Women in Iran face up to ten years in jail for not wearing a hijab under harsh new laws ‘aimed at suppressing females into total submission’
- UN experts say the new law could plunge Iran deeper in to ‘gender apartheid’
- Law comes a year after the death of Mahsa Amini in custody, sparking protests
Women in Iran face up to ten years in prison for not wearing a hijab under harsh news laws that are set to be approved by the country’s ruling theocracy.
Those who breach the Islamic Republic’s strict dress code already face harsh punishments and extrajudicial retaliation, but the new laws are ‘aimed at suppressing women and girls into total submission,’ according to the United Nations.
Even businesses that serve women without a hijab face being shut down under the stricter dress code that a UN expert says would amount to ‘gender apartheid’.
The move to implement the new code comes a year after the death of Mahsa Amini, a 22-year-old Iranian Kurd who died on September 16, 2022 after her arrest in Tehran for an allegedly not wearing her hijab correctly.
Her death triggered months of nationwide protests in which hundreds more people were killed, including dozens of security personnel, before authorities moved to quell what they branded ‘riots’, including restrictions on the use of social media.
Women in Iran face up to ten years in prison for not wearing a hijab under harsh news laws that are set to be approved by the country’s ruling theocracy. Pictured: An Iranian police force stands on a street during the revival of morality police in Tehran, Iran, July 16, 2023
The new hijab and chastity bill details punishments that include more than 60 lashes, heavy fines and prison terms for offenders.
It also warns businesses that they could be shut down if they are found to be providing services to women who demonstrate ‘improper dress code’.
Iranian human rights lawyer Hossein Raeesi said the length of prison sentences under the new law are comparable to those handed out for serious offences in Iran, such as murder and drug trafficking.
‘That’s ridiculous to even think about,’ he told The Guardian.
An Iranian journalist, who the newspaper called Elnaz to protect her identity, said: ‘With the new law, the government is telling us women that we will go to prison for up to 10 years if we don’t wear a hijab.
‘What next? A death penalty for defying the new hijab law?’
The new laws are the latest move to clamp down on women’s rights in Iran by the ruling regime. The government has also brought back the so-called ‘morality police’ and separated women from men in hospitals, parks, workplaces and universities.
Another journalist told The Guardian Iran’s rulers were taking the Taliban’s lead.
‘The draft law could be described as a form of gender apartheid, as authorities appear to be governing through systemic discrimination with the intention of suppressing women and girls into total submission,’ UN experts have said.
They said the proposed ‘Bill to Support the Family by Promoting the Culture of Chastity and Hijab’ and the existing restrictions are discriminatory.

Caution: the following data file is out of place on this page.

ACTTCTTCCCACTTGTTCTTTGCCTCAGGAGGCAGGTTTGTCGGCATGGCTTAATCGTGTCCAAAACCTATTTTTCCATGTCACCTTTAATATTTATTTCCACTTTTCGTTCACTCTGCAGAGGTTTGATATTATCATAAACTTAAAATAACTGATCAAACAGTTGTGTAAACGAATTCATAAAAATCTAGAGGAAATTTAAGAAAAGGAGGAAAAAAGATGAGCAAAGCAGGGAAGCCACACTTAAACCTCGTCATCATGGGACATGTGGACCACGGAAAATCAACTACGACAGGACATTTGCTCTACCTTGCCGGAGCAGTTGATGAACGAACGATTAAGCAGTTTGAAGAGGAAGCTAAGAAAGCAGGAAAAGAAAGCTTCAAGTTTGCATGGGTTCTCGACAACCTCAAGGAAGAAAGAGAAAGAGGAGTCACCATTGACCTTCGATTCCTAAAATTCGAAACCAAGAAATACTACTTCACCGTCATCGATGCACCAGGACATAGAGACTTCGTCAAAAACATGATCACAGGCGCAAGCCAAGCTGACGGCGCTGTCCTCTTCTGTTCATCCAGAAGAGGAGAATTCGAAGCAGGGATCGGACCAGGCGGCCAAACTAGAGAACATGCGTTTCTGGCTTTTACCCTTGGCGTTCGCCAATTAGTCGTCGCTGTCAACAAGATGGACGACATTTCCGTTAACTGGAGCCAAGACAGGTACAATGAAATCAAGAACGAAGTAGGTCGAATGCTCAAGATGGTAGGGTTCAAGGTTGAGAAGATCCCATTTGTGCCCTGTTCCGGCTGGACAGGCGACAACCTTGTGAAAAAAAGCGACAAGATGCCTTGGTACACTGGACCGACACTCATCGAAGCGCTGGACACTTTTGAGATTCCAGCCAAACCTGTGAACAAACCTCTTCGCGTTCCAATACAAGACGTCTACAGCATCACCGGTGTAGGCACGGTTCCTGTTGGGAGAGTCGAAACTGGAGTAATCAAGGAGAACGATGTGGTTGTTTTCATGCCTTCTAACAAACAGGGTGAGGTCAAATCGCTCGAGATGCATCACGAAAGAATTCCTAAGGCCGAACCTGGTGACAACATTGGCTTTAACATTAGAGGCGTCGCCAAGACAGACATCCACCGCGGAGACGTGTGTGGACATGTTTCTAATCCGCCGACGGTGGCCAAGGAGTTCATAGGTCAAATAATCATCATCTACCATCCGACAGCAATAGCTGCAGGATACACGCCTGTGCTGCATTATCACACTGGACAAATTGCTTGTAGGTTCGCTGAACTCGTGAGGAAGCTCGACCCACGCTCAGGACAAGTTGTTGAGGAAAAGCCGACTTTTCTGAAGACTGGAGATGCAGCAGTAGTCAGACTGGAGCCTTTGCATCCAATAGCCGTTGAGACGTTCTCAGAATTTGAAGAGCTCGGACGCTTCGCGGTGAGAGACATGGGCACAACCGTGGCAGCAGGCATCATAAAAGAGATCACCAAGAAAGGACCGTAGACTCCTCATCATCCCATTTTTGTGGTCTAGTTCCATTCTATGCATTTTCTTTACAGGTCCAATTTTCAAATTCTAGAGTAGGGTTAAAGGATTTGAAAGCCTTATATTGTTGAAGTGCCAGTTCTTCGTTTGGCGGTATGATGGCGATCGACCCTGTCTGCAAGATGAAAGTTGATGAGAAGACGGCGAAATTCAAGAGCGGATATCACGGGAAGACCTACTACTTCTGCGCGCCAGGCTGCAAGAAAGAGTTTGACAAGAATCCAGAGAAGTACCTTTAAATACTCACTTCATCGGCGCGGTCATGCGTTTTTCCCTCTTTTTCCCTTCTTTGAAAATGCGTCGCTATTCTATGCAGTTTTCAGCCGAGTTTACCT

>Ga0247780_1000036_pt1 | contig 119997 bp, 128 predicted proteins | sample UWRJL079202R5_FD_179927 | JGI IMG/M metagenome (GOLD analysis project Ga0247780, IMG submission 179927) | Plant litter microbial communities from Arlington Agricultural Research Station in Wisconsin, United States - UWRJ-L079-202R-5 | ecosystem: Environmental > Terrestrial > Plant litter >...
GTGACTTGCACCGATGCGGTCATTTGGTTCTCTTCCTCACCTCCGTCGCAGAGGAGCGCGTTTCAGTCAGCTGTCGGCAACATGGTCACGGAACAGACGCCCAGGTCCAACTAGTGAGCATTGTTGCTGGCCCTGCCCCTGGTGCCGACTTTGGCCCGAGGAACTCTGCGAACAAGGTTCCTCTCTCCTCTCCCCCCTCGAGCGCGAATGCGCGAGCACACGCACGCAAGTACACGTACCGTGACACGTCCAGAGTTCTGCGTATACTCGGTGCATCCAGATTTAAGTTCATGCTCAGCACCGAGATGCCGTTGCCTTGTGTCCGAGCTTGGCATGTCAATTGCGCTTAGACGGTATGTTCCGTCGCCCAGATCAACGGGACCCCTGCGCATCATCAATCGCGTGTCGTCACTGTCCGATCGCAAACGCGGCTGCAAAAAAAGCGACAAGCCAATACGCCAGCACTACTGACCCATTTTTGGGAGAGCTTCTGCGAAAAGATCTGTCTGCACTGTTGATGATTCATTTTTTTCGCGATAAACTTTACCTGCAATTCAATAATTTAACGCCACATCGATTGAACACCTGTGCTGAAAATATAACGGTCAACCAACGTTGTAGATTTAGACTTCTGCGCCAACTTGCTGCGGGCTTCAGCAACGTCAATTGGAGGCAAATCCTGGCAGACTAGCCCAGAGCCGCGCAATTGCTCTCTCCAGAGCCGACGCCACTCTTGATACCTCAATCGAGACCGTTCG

The move to implement the new code comes a year after the death of Mahsa Amini (pictured), a 22-year-old Iranian Kurd who died on September 16, 2022 after her arrest in Tehran for an allegedly not wearing her hijab correctly
An unveiled woman stands on top of a car as thousands of people protest in Iran, October 26
‘The draft law imposes severe punishments on women and girls for non-compliance which may lead to its violent enforcement,’ the experts said.
‘The bill also violates fundamental rights, including the right to take part in cultural life, the prohibition of gender discrimination, freedom of opinion and expression, the right to peaceful protest, and the right to access social, educational, and health services, and freedom of movement.’
According to the Human Rights Activists in Iran (HRA), the new law was under review by Iran’s Guardian Council, a powerful body that vets bills. The council is made up of 12 men and led by a 97-year-old cleric, who has been its chair since 1988.
They are tasked with ensuring new laws align with Islamic law.
Once approved, the bill will be sent to parliament and could be law by October.
The clampdown on women’s rights comes as the country braces itself for the anniversary of Amini’s death, which still reverberates across Iran.
Some women are choosing to go without the headscarf, or hijab, despite the increasing crackdown by authorities.
Graffiti, likely against Iran’s government, is rapidly painted over in black by Tehran’s municipal workers. University professors have been fired over their apparent support for demonstrators.
Those who breach the Islamic Republic’s strict dress code already face harsh punishments and extrajudicial retaliation, but the new laws are ‘aimed at suppressing women and girls into total submission,’ according to the United Nations. Pictured: Iran’s president speaks, September 11
International pressure remains high on Iran, even as the administration tries to deescalate tensions with other nations in the region and the West after years of confrontation.
‘The weaponisation of ‘public morals’ to deny women and girls their freedom of expression is deeply disempowering and will entrench and expand gender discrimination and marginalisation,’ the UN experts warned .
The demonstrations over Amini’s death that erupted after her arrest a year ago by the country’s morality police, allegedly over the hijab, represented one of the largest challenges to Iran’s theocracy since the 1979 Islamic Revolution.
A security force crackdown that followed saw over 500 people killed and more than 22,000 people detained.
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